Microsoft - FEATURED ARTICLES
August 10, 2012
Microsoft News - Microsoft Office 13 Features Significant Upgrade in Development Tools
By Jacqueline Lee, Contributing Writer
“We have made some of the most significant changes on the developer side of Office in the last 15 years,” said Richard Riley, a Microsoft director working in the Office division. “If the developer knows how to write Web apps, they can write Office apps.”
Microsoft, for the past two decades, has offered Visual Basic for Applications so that developers and administrators could add extra functionality to Office. The Cloud App Model will enable the usage of HTML, CSS (News - Alert), REST, OData and OAuth.
Office Cloud App will store apps externally instead of storing them on a desktop copy of Microsoft Office. This change will expand the types of supporting technologies available to both developers and administrators. “The app developer can use whatever Web technology they like -- .Net, PHP, SQL Azure,” explained Brian Jones, principal group program manager for Microsoft’s Office solutions framework team.
Microsoft also worked to make APIs more consistent in both hosted and in-house versions of Office and Sharepoint. More similarity in APIs will allow programs that run on Word, for instance, to also run on Excel.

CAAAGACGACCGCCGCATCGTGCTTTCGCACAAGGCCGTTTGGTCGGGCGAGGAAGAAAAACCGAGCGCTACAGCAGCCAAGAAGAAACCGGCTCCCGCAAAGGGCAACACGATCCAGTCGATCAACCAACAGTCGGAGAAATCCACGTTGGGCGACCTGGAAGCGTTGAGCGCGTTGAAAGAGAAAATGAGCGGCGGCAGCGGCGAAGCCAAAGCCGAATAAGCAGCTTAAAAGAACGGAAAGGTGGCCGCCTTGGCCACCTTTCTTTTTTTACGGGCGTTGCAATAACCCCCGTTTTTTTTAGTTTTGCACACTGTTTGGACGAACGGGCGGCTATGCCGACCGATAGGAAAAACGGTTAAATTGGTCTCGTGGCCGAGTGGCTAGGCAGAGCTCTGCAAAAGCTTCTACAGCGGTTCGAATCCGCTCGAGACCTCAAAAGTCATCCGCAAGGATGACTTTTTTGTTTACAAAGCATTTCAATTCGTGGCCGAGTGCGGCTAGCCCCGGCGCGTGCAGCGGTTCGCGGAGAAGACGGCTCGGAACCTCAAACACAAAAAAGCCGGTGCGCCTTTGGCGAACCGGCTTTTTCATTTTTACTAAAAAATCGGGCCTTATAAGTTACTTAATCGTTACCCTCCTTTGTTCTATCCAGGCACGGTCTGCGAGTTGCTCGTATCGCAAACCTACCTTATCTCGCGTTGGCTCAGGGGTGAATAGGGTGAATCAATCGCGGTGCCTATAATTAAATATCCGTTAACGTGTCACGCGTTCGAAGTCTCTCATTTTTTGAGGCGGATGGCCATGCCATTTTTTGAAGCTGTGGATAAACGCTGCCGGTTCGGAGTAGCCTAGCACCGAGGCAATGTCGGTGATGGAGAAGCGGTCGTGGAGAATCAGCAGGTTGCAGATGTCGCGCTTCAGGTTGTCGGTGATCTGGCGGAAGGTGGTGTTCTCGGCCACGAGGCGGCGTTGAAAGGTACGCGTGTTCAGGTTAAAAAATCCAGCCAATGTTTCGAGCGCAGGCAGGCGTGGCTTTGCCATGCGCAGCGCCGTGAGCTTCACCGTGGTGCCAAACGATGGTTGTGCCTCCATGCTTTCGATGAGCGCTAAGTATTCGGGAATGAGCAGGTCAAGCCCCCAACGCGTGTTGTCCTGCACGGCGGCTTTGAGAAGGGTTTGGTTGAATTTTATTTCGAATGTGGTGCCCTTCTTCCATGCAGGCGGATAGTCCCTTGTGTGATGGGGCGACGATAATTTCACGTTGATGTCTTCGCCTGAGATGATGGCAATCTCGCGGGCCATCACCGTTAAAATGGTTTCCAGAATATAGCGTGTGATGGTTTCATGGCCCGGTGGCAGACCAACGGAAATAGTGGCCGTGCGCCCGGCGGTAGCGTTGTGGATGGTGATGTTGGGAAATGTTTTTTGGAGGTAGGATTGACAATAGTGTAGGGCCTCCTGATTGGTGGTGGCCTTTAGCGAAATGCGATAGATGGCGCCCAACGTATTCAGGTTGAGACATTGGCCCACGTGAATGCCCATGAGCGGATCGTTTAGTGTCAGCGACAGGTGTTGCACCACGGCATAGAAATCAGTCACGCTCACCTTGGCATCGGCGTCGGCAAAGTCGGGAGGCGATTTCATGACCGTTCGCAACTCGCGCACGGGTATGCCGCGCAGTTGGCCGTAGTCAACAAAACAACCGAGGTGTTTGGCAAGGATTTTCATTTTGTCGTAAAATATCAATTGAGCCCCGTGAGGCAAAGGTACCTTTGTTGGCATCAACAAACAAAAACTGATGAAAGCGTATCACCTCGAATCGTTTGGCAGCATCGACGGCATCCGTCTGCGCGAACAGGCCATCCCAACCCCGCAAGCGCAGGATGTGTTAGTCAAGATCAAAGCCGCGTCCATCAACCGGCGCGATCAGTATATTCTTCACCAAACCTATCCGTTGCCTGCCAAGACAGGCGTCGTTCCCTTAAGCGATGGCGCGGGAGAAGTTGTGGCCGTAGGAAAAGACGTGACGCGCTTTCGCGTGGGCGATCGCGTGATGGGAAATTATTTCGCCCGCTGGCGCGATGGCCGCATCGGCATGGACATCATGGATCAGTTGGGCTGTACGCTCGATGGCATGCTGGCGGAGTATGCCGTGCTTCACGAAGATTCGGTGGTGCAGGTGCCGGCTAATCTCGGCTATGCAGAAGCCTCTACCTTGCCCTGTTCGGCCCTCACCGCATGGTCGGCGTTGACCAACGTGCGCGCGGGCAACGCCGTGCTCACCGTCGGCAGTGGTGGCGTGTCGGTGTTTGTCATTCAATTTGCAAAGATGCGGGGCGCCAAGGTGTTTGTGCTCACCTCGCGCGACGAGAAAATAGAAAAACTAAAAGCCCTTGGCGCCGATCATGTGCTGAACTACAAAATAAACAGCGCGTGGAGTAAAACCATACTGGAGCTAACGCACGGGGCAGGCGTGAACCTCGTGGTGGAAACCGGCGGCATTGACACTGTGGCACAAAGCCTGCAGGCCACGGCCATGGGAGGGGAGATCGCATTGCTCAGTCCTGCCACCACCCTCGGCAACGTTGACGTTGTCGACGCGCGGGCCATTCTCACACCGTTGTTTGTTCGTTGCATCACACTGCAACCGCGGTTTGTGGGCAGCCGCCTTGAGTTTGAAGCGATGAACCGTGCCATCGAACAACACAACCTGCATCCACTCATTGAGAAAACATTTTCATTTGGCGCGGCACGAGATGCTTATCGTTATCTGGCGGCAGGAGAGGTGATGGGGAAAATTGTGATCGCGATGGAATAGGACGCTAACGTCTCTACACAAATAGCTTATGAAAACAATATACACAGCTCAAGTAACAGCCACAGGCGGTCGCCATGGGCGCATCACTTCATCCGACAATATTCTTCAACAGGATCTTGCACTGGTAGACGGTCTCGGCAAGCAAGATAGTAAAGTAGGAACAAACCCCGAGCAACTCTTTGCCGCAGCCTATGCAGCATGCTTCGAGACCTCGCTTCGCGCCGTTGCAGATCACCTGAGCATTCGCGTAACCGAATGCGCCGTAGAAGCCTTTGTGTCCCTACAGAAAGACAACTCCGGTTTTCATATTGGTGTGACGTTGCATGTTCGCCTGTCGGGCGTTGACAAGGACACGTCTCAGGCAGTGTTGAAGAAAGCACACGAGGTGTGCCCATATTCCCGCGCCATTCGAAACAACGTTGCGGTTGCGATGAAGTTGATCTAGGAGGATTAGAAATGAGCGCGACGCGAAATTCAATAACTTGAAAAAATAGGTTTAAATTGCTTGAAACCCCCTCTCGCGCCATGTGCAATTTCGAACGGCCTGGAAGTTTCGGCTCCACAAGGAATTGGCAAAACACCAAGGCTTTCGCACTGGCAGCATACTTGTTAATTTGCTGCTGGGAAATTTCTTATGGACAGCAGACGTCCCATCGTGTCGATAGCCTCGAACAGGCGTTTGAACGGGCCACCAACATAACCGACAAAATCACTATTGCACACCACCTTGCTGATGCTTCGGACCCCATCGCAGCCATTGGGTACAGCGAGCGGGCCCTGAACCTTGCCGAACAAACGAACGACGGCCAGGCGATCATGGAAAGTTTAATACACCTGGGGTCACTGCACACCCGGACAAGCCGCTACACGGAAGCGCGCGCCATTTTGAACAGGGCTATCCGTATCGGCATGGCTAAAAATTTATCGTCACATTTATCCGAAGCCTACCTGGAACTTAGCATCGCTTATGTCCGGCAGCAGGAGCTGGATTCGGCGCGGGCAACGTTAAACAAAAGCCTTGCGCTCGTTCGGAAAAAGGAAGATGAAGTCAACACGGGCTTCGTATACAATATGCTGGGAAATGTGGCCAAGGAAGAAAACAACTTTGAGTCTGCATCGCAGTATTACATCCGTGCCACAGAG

Jones offered a recent demonstration of a number of apps created by developers for Office within the new framework, according to PCWorld. One app that Jones demonstrated provided a map to any physical address listed within an Outlook e-mail, while another app allowed people to add commentary to an Outlook e-mail.
An Excel app downloaded London Olympics data and allowed users to sort and explore the data by an attribute, such as country.
To make getting started easy for developers, Microsoft has set up a new Office developer center. The center contains tutorials, documentation and examples. It also provides testing space for apps and an easy process for submitting finished apps to the Microsoft app store for Office.
“We saw that people were building a lot of internal and consumer solutions as Web applications because they were easy to deploy. Just set up a server with some HTML pages and everyone could go and get that [app],” said Jones.
“That's the model we followed.”
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Edited by Rich Steeves
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